Philippines rebuffs visit by UN rights investigator

Philippines rebuffs visit by UN rights investigator

"The President, therefore, decries the attribution of killings to the Philippine government. This is simply unfair, especially to the hardworking men and women in uniform who risk their lives and limbs to win the war against drugs", he added.

She said killings in line with the fight against illegal drugs "do not absolve the government from its global legal obligations and do not shield state actors or others from responsibility for illegal killings". He has offered security officials bounties for the bodies of drug dealers.

"The Philippines has not extended any invitation to anybody, nor the United Nations to look into its national affairs".

Mr. Abella said this kind of reaction stems form an "incomprehension" of the Duterte administration's, saying it is more alarming than the magnitude of the drug menace itself. "When have you done a good deed to my country?" he said.

Duterte's chief legal counsel Salvador Panelo told Agence France-Presse the administration was not behind the extrajudicial killings targeting alleged criminal suspects, challenging United Nations human rights experts to visit the Philippines and investigate.

Duterte hit the UN's supposed meddling in the state affairs when special rapporteurs from the intergovernmental body welcomed the challenge to look into the rising death toll attributed to the administration's intensified war against illegal drugs.

"When you are in NY or somewhere else, 10,000 kilometers or miles away from the Philippines and then you make such judgments, that's recklessness", Panelo said.

MalacaƱang said yesterday the government did not invite the United Nations (UN) or anybody to look into its affairs.

"He is just asking the public to cooperate with the campaign".

Dela Rosa said another 899 were killed by vigilantes or "organizational killings within the drug trade".

Asked if she would seek help from authorities to guarantee Dayan's safety, de Lima asked cops to leave him alone.

The Senator said foremost of the "lies" was that she had a go-fer who collected money from the national penitentiary, and the amount was used to fund her senatorial campaign.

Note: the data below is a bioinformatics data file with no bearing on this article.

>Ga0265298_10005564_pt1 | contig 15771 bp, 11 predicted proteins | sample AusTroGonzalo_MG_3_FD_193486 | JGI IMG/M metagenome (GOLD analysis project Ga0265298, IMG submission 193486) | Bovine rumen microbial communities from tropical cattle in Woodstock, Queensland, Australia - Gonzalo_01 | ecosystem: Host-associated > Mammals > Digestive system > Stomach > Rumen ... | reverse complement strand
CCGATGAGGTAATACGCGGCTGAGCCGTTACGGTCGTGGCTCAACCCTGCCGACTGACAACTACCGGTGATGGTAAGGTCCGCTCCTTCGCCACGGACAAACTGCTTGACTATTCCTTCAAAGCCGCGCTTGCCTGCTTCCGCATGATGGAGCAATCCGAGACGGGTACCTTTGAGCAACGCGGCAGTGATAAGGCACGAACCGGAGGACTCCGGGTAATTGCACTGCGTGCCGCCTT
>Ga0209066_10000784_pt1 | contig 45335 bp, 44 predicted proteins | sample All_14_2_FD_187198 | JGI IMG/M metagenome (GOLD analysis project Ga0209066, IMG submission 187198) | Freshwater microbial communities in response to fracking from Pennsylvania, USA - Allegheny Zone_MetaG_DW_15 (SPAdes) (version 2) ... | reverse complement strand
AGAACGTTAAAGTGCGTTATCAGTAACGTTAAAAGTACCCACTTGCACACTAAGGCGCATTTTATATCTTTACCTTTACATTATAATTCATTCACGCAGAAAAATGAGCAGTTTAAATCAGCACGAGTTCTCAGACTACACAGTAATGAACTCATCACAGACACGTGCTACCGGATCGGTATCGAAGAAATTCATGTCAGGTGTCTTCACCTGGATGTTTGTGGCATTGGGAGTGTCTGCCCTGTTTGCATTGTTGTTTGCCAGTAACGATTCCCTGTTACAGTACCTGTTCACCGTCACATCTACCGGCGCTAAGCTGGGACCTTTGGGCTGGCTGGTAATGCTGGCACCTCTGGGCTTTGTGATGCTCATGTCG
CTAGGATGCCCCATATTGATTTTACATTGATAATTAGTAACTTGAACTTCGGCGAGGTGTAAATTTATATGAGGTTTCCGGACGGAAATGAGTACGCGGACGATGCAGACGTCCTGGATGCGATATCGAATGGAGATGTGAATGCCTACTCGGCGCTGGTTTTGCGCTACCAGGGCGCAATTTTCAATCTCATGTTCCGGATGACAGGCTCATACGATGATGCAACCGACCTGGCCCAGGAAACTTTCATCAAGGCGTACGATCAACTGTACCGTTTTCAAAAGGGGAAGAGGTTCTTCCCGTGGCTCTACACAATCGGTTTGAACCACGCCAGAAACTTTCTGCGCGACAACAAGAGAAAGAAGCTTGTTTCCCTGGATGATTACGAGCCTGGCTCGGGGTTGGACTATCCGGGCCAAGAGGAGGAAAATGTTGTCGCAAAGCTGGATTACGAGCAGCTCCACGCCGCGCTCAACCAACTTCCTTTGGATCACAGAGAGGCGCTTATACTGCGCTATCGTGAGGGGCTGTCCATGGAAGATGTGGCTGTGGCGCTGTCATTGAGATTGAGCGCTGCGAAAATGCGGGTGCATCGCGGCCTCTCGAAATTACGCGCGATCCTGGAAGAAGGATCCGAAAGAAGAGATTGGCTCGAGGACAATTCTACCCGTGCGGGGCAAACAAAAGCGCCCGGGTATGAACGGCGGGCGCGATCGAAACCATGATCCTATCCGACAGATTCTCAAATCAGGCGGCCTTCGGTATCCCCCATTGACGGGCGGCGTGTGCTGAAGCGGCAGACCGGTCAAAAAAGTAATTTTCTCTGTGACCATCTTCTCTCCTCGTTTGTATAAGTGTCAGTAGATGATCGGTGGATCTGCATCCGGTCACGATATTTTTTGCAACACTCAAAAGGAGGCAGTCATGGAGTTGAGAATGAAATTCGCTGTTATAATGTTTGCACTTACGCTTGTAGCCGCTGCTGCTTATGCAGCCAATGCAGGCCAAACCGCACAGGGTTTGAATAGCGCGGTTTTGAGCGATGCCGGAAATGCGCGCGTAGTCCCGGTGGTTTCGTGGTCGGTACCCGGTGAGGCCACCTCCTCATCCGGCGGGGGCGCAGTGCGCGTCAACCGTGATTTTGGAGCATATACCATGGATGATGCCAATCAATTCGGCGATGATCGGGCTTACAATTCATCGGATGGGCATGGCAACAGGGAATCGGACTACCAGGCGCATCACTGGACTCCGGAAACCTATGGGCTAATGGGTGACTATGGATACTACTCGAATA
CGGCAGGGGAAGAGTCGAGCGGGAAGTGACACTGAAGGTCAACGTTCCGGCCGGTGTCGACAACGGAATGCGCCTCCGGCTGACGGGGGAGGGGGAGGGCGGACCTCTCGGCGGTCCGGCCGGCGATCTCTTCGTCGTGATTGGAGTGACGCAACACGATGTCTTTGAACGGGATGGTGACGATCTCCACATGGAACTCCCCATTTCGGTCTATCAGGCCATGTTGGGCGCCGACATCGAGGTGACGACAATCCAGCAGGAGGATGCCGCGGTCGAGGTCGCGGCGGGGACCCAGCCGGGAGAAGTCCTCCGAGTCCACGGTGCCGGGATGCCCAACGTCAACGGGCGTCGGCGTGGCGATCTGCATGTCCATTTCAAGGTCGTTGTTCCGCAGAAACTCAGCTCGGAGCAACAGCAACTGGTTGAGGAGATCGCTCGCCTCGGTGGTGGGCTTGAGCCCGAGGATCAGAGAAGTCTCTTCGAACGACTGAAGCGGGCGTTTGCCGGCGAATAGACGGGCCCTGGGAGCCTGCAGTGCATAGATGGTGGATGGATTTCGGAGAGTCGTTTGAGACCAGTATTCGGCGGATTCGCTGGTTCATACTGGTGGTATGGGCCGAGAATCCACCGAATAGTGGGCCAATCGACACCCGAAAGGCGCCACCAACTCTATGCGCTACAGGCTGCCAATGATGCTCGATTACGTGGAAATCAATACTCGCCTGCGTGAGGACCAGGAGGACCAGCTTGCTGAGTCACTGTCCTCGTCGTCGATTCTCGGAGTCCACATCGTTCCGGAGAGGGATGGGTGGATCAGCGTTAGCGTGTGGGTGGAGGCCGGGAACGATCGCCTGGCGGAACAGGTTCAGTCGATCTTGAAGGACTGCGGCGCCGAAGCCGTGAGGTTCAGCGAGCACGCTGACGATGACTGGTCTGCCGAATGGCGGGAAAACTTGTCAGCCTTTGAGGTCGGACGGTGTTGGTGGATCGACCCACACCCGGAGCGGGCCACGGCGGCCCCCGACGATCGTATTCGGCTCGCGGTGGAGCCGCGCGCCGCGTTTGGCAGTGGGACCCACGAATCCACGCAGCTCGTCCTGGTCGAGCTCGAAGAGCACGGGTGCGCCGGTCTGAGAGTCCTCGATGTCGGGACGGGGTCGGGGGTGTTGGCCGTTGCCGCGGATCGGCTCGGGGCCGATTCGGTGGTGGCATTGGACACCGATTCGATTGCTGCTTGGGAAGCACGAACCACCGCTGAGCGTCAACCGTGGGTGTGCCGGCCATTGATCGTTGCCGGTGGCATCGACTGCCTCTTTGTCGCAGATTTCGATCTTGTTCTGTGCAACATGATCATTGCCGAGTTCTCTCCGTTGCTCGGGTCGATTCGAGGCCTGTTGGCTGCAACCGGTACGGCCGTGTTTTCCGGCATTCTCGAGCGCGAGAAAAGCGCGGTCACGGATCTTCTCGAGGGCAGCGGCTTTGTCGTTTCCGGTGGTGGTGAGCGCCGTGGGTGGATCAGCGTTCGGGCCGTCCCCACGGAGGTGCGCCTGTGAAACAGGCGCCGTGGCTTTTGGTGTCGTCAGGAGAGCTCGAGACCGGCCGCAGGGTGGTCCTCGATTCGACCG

De Lima will lead the investigation into the spate of extrajudicial killings linked to Duterte's war on drugs next week. But when you kill criminals who fight with you, and criminals who fight amongst themselves, that is [our] duty, " he said.

"I was told then not to worry because there were no takers. What you can do, I can do ten times better", the President said in his speech at Camp Crame last Wednesday.

During the press conference, she admitted that Ronnie Dayan was indeed her former driver and bodyguard before she started working for the government.

But the senator said she is confident that whatever is presented by the President against her regarding illegal drugs would not hold water.

"I got a call from him, he was panicking, crying and telling me that he could not return to his home because there were cops looking for him", de Lima recounted. Leila de Lima's former driver-bodyguard has gone into hiding, she told reporters yesterday.

The hearings are scheduled on August 22 and 23. She requested the President to monitor the Senate hearings.

"Claims to fight illicit drug trade do not absolve the government from its worldwide legal obligations and do not shield state actors or others from responsibility for illegal killings", Callamard said in a statement.



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